Frank Schultz: Disaster strikes; Janesville perseveres
Journalists' hearts pound a bit harder when they get to cover a disaster, and the loss of thousands of jobs in Janesville surely was a disaster in 2008.
They came from all over to report on it.
Reporting means you look around you and ask people what's happening. You strive to talk to the people who will know a lot about what's happening, and you try to talk to those who are affected the most.
Then you try to make sense of it all.
It's never perfect.
So it was with the flock of journalists who parachuted into Janesville in 2008 and 2009. They saw a community in the first stages of dealing with a disaster.
Skip forward to 2012. Scott Acker was, in his words, “stalking” Janesville because he had a decision to make: Should he put his third Quaker Steak & Lube franchise here?
Acker gets a lot of his news in Milwaukee and Madison. The view of Janesville in those media markets is always the bad news, he said, always with the same old images of a closed GM plant.
It's an old story: Plant closes, business dries up, people move away.
Acker studied economic data. He talked to other business owners in Janesville's east-side commercial district. And he observed.
He saw something different from what he heard on TV.
It was the week before Christmas in 2012. He had been checking out Janesville restaurant parking lots and watching shoppers. He was impressed with high levels of activity.
Then he found himself in a holiday traffic jam on Milton Avenue. He called his wife.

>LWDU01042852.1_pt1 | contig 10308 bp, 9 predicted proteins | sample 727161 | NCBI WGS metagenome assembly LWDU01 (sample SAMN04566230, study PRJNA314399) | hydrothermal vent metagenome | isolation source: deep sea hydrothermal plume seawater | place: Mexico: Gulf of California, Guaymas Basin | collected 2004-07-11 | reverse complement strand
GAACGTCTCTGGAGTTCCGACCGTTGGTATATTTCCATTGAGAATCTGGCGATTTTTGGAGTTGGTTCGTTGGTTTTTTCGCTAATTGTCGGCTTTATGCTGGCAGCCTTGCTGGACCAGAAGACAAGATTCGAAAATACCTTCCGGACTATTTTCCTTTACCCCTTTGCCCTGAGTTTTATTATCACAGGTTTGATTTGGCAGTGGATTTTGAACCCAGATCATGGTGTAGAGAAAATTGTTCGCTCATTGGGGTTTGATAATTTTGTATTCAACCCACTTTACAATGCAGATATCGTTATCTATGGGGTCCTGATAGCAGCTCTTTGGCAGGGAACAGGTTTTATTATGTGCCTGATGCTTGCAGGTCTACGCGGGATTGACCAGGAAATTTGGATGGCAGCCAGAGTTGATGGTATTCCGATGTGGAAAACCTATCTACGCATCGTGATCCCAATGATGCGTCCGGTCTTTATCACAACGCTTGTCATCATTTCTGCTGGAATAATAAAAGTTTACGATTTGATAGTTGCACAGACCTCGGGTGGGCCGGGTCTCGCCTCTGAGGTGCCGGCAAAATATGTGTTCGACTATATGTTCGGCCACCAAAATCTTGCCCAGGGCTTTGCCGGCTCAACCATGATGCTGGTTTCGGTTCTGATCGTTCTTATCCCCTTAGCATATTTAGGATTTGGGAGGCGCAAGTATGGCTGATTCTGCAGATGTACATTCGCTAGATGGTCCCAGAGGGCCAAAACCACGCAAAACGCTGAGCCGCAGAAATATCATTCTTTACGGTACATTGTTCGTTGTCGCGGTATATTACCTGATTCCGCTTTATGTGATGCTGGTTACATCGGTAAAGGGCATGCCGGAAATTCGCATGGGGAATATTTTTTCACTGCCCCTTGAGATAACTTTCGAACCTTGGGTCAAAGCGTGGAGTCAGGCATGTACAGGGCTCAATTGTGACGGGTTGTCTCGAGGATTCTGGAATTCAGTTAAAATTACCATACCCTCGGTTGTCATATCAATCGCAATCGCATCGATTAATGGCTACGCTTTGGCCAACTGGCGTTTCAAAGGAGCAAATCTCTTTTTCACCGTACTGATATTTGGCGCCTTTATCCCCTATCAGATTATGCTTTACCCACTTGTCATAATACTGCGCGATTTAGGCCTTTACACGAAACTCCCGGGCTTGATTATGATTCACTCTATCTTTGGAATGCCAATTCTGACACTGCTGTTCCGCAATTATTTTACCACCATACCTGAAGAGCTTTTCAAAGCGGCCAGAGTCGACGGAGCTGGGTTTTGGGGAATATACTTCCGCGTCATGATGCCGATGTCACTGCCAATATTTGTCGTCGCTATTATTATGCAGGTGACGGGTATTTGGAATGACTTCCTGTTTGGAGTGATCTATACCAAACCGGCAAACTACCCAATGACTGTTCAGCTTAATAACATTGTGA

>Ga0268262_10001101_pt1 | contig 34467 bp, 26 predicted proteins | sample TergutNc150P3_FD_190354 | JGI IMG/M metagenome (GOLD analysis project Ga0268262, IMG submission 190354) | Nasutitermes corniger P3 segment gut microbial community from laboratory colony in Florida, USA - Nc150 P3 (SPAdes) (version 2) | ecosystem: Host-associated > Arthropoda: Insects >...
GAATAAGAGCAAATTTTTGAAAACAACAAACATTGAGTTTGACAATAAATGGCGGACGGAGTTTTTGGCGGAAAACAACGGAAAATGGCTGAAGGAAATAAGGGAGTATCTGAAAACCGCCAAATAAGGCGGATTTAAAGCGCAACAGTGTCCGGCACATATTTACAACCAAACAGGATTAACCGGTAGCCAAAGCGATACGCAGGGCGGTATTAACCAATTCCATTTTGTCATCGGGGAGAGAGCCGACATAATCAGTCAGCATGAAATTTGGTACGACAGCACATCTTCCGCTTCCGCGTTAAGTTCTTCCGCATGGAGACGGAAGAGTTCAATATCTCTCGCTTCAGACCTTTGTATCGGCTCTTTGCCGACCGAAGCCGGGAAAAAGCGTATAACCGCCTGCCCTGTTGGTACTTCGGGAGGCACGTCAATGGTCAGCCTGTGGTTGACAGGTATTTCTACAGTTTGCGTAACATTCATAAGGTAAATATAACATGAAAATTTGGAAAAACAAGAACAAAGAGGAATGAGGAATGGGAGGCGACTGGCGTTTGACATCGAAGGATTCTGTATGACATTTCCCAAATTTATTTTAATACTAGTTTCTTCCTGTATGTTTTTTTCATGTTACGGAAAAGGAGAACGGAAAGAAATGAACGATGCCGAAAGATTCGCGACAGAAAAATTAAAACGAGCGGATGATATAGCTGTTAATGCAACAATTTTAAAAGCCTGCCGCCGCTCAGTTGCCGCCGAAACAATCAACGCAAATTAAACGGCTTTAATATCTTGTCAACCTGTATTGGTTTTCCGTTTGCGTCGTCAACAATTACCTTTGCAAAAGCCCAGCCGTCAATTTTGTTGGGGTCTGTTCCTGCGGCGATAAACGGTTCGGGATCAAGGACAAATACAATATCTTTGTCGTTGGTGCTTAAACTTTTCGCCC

“This road is busier than Blue Mound Road in Brookfield right now,” he told her, referring to the commercial strip in the well-to-do Milwaukee suburb.
“Oh, come on,” she responded.
“No, he said, “there's so much traffic for Christmas here. It's crazy.”
“Well, then you have to do it,'” she said.
So he did, and the restaurant was recently recognized for being the most successful opening in the national restaurant chain this year.
Are happy days here again? Not for a lot of Janesvillians. But this city never fit the stereotype of another rust-belt city gone bad.
Janesville looks pretty good five years after GM closed. It is not Detroit. It is not a ghost town.
Homeowners managed to keep their houses looking nice despite the fact that they couldn't afford paint or a new lawnmower every time they needed it.
Movers and shakers—remember Rock County 5.0?— worked to turn the economy around.
Laid-off, aging workers retrained, learning about computers and the Internet.
Yes, some of these failed. The long march of foreclosures tells us that. The demands on our food pantries tell us that. Many clung to their lives by their fingernails and clawed their way to a safe spot. It wasn't the place they wanted to be. They don't earn what they use to earn. But they did their best, and they should take pride in that.
Two journalists spent a lot of time in Janesville: Brad Lichtenstein, who produced the documentary “As Goes Janesville,” and Amy Goldstein of the Washington Post.
Both were here for many months, talking to dozens if not hundreds of people. Both got some things right.